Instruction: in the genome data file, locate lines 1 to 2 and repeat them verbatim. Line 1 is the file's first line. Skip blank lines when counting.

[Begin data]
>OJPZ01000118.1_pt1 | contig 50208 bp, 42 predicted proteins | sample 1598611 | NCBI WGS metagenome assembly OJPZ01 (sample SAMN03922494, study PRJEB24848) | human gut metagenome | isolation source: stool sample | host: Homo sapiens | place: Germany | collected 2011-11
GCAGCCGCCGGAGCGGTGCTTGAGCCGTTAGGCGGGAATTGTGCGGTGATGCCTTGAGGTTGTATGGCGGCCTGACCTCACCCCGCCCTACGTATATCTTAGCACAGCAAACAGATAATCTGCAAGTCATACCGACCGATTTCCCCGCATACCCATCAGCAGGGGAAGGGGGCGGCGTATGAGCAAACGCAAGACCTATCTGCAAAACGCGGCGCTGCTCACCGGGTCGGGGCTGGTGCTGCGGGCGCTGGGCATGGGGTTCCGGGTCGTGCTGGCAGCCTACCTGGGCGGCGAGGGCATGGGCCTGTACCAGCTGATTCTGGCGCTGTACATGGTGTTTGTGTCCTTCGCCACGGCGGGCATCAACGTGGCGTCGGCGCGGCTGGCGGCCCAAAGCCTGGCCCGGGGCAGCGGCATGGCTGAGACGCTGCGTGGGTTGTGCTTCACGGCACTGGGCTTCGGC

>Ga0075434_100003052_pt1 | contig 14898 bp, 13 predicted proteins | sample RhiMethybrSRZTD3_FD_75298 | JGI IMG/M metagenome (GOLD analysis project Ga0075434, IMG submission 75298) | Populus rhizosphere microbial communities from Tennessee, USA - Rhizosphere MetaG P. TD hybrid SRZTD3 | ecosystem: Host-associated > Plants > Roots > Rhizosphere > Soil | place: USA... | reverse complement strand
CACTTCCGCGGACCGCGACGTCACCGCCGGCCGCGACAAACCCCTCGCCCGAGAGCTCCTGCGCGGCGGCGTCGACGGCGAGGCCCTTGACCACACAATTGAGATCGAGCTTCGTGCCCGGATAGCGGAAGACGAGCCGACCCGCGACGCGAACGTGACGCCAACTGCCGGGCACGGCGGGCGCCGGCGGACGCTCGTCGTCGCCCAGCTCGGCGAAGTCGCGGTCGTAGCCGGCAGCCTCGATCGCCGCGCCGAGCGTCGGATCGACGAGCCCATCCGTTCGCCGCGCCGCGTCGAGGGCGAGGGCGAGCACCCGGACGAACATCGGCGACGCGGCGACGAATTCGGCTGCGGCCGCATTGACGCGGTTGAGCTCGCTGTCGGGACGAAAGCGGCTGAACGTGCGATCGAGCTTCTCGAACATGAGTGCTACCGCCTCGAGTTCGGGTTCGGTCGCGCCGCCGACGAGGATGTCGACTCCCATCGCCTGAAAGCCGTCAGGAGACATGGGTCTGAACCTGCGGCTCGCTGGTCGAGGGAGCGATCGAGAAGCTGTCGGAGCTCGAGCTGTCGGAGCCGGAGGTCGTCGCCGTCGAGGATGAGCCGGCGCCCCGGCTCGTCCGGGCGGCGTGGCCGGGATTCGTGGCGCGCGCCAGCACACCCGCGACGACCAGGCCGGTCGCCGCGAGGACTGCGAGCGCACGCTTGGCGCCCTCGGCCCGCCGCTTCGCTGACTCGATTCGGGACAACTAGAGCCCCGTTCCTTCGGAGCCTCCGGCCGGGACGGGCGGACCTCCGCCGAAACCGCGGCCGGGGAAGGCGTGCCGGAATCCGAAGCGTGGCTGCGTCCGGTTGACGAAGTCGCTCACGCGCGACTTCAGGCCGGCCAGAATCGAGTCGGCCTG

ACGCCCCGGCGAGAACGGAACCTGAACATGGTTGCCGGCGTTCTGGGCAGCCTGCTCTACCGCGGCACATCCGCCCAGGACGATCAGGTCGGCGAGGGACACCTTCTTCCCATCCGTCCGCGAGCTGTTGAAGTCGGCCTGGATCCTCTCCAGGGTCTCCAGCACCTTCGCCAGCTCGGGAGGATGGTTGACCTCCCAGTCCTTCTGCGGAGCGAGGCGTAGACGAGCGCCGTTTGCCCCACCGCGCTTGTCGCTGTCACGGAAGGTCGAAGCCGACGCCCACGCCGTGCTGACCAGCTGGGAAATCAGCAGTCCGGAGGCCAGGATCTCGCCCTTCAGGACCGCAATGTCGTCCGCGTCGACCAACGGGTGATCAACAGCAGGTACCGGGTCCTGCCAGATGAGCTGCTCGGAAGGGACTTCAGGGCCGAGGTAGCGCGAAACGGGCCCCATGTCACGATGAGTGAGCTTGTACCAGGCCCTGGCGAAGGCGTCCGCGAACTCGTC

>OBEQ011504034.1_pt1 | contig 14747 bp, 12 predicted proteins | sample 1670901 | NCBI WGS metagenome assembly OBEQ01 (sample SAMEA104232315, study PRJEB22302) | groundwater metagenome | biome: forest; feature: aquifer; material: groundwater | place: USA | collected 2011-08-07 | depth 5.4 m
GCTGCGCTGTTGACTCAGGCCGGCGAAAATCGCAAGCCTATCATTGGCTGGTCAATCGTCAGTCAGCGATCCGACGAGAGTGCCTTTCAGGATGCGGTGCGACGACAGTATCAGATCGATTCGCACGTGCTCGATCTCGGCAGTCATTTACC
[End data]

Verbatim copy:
>OJPZ01000118.1_pt1 | contig 50208 bp, 42 predicted proteins | sample 1598611 | NCBI WGS metagenome assembly OJPZ01 (sample SAMN03922494, study PRJEB24848) | human gut metagenome | isolation source: stool sample | host: Homo sapiens | place: Germany | collected 2011-11
GCAGCCGCCGGAGCGGTGCTTGAGCCGTTAGGCGGGAATTGTGCGGTGATGCCTTGAGGTTGTATGGCGGCCTGACCTCACCCCGCCCTACGTATATCTTAGCACAGCAAACAGATAATCTGCAAGTCATACCGACCGATTTCCCCGCATACCCATCAGCAGGGGAAGGGGGCGGCGTATGAGCAAACGCAAGACCTATCTGCAAAACGCGGCGCTGCTCACCGGGTCGGGGCTGGTGCTGCGGGCGCTGGGCATGGGGTTCCGGGTCGTGCTGGCAGCCTACCTGGGCGGCGAGGGCATGGGCCTGTACCAGCTGATTCTGGCGCTGTACATGGTGTTTGTGTCCTTCGCCACGGCGGGCATCAACGTGGCGTCGGCGCGGCTGGCGGCCCAAAGCCTGGCCCGGGGCAGCGGCATGGCTGAGACGCTGCGTGGGTTGTGCTTCACGGCACTGGGCTTCGGC